JACKSON HOLE, WYO – Teton County’s Road to Zero Waste is going to be an uphill climb. Still, it’s no time to get discouraged about recycling.
That’s the message from the folks at Teton County Integrated Solid Waste and Recycling (ISWR). They are doubling down on their plea to the public: Please, do your part.
First off, the elephant in the room. Teton County generates an enormous amount of trash. A booming economy, the nature of a tourist town—blame what you will but the Road to Zero Waste campaign is not going to be an easy one. July 2019 was a record-setter for garbage—3,760 tons worth to be exact. Never has the trash transfer station experienced volume like that for a one-month period.
But without recycling and various reduce/reuse efforts (which are difficult to track), July’s numbers could have been even more eye-popping. Carrie Bell, Waste Diversion and Outreach Coordinator with ISWR, says the county’s diversion rate stands at about 30%, meaning nearly a third of the total waste produced in Teton County never gets to the landfill.
That’s pretty good…considering.
Recycling is not easy. Several factors make it a challenge anywhere in the world. But in Teton County, despite what you might read in the headlines today, recycling still works.
Perhaps you’ve heard that recycling today is a failed endeavor. Recycling plastics, for instance, has been touted as more energy-expensive than it’s worth. The market for other recyclables is also experiencing a significant crash. There are simply too few buyers and they have become very choosey about what they will accept.
“Don’t believe any rumors about the Recycling Center landfilling recyclables because it simply isn’t true. Don’t let the national news discourage you from recycling in Teton County because our system is a system that works,” Bell says. “Even though prices for commodities are at an all-time low, we are still able to sell all of our recyclables. In fact, other communities are looking to our program as an example of something that works in a difficult market.”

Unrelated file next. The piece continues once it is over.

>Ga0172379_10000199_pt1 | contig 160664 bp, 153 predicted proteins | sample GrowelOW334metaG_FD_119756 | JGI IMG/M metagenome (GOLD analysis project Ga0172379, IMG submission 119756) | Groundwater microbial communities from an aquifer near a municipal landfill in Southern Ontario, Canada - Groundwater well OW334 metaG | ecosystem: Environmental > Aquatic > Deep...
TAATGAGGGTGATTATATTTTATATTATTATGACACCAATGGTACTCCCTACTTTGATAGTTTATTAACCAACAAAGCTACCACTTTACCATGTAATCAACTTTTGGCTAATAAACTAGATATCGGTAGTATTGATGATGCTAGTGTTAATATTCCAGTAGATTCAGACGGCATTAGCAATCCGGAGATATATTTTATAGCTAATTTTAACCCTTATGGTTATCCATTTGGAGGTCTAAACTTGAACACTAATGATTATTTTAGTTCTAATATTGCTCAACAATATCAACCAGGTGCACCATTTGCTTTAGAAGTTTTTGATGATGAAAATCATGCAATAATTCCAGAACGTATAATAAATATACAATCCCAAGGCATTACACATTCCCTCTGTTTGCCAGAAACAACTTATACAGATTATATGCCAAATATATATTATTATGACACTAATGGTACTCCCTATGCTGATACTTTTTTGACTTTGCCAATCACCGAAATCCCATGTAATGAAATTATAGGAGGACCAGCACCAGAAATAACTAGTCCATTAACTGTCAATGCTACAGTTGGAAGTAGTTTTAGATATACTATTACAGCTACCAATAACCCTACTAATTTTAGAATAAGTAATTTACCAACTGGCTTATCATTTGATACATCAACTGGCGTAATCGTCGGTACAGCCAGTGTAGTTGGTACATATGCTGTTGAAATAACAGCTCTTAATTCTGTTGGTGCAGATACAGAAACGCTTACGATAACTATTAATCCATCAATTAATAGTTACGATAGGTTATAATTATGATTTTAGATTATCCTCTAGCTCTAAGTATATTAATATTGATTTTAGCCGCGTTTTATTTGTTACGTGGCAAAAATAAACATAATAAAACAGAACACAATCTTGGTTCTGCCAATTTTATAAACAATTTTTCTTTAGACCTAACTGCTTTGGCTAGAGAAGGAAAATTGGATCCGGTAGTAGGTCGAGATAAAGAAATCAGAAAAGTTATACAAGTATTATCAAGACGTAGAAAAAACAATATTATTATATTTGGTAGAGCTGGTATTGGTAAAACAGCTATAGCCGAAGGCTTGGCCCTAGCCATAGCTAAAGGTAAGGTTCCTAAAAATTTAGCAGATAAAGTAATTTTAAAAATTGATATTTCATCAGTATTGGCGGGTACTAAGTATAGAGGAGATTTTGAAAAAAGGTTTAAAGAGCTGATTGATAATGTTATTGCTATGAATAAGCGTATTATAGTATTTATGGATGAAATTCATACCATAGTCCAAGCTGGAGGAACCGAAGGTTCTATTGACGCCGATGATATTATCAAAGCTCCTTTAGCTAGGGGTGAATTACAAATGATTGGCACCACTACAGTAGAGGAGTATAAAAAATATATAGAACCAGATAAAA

That’s where you come in.
A lot of the success has to do with what happens before that Coke can or Amazon packaging ever hits the recycling facility. ISWR maintains strong working relationships with vendors because they trust our stuff is clean. That takes hours and hours of painstaking sorting that begins at ground zero at the recycling bins around the valley.
“Easy recycling doesn’t work. Recycling is hard,” Bell says. “But our community does an amazing job of keeping the contamination level very low.”
A major reason why ISWR’s recycling program is succeeding where others are not is a dedication to source separating—each item is sorted into its own bin. Every piece of material brought to the Recycling Center that is clean and dry is sorted by hand and prepared for recycling.
Careless practices in discarding our recyclables slow the process. It can also put real people at real risk.
“Recently the recycling crew has found items like used syringes, soiled toilet paper, and dog poo bags in our recycling,” Bell says. “Not only does this pose a threat to the health and safety of the recycling crew, it also has the potential to contaminate an otherwise clean load of recyclables, rendering them as trash.”
This means that plastic wrap or Styrofoam packaging you left inside a cardboard box has to be picked out by hand at the sorting facility. Every Monday, Wednesday, and Friday, workers do nothing but sort through corrugated carboard material to make sure that is all that is baled up for delivery. If even one scrap of plastic gets past sorters and is noticed by a recyclable buyer, the entire bale is thrown away as trash.
Bell says she is especially concerned with material that could be a danger to staff. Safe disposal of medical waste such as syringes and medicines is extremely important. Public Health sells containers for syringes and has a medicine donation program. Town Hall also has a medicine dropbox.
As a reminder that real people do real hands-on work at the facility, Bell says ISWR will soon be adding visual wraps to the back of recycling trailers that feature the men and women who sort through our cans, bottles, and cardboard to make sure it is as clean as can be.
It is the only way recycling works and, in Teton County, it is working.